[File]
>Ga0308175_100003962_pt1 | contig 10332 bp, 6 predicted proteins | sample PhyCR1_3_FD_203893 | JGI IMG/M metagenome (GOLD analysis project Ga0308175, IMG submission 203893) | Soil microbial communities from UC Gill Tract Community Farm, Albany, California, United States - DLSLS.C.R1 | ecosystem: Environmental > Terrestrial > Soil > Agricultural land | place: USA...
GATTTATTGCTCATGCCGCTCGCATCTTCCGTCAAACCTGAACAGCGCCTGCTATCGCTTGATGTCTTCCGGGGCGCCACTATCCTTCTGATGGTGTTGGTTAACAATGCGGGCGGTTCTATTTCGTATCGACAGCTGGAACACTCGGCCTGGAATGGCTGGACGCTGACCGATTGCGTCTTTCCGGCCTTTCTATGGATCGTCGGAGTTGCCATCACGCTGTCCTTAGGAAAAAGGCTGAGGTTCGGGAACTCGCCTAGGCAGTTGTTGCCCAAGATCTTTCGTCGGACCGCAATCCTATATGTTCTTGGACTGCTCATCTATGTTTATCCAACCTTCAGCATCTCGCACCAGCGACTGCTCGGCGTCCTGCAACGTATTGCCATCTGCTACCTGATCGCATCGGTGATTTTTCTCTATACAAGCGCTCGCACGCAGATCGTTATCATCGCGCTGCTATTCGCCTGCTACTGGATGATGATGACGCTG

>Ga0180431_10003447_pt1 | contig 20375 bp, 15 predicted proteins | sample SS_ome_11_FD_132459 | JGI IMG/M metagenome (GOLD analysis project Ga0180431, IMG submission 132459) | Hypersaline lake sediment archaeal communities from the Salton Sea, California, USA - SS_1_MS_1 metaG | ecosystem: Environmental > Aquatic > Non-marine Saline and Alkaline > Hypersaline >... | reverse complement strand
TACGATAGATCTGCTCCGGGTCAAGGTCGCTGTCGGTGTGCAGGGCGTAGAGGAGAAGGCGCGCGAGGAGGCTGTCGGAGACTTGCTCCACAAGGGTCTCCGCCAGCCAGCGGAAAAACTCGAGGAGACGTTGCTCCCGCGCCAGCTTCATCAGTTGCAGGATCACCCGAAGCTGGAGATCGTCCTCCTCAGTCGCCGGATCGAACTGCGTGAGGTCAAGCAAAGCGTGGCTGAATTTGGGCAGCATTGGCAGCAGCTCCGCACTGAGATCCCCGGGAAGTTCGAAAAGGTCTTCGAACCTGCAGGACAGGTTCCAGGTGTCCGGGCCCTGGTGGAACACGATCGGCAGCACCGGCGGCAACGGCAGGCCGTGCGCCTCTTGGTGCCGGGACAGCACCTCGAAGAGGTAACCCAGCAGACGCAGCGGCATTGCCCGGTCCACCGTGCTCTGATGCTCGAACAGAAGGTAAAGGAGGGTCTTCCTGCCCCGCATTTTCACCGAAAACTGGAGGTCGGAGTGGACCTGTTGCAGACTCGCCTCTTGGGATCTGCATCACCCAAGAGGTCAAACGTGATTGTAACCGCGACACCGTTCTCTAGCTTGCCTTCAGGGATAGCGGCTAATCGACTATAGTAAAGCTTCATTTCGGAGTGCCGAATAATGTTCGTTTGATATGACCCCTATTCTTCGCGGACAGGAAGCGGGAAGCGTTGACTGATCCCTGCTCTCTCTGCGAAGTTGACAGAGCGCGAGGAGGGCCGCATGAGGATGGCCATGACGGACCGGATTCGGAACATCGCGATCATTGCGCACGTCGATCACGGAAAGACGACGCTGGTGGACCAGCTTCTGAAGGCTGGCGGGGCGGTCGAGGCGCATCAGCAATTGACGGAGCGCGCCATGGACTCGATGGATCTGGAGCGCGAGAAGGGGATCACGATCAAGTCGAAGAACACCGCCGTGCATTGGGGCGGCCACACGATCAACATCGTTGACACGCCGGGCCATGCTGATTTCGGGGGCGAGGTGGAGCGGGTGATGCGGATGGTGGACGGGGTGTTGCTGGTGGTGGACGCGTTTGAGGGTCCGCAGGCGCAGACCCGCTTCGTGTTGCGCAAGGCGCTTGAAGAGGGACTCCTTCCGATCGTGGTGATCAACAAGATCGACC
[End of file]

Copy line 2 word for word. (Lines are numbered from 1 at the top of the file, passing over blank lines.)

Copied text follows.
GATTTATTGCTCATGCCGCTCGCATCTTCCGTCAAACCTGAACAGCGCCTGCTATCGCTTGATGTCTTCCGGGGCGCCACTATCCTTCTGATGGTGTTGGTTAACAATGCGGGCGGTTCTATTTCGTATCGACAGCTGGAACACTCGGCCTGGAATGGCTGGACGCTGACCGATTGCGTCTTTCCGGCCTTTCTATGGATCGTCGGAGTTGCCATCACGCTGTCCTTAGGAAAAAGGCTGAGGTTCGGGAACTCGCCTAGGCAGTTGTTGCCCAAGATCTTTCGTCGGACCGCAATCCTATATGTTCTTGGACTGCTCATCTATGTTTATCCAACCTTCAGCATCTCGCACCAGCGACTGCTCGGCGTCCTGCAACGTATTGCCATCTGCTACCTGATCGCATCGGTGATTTTTCTCTATACAAGCGCTCGCACGCAGATCGTTATCATCGCGCTGCTATTCGCCTGCTACTGGATGATGATGACGCTG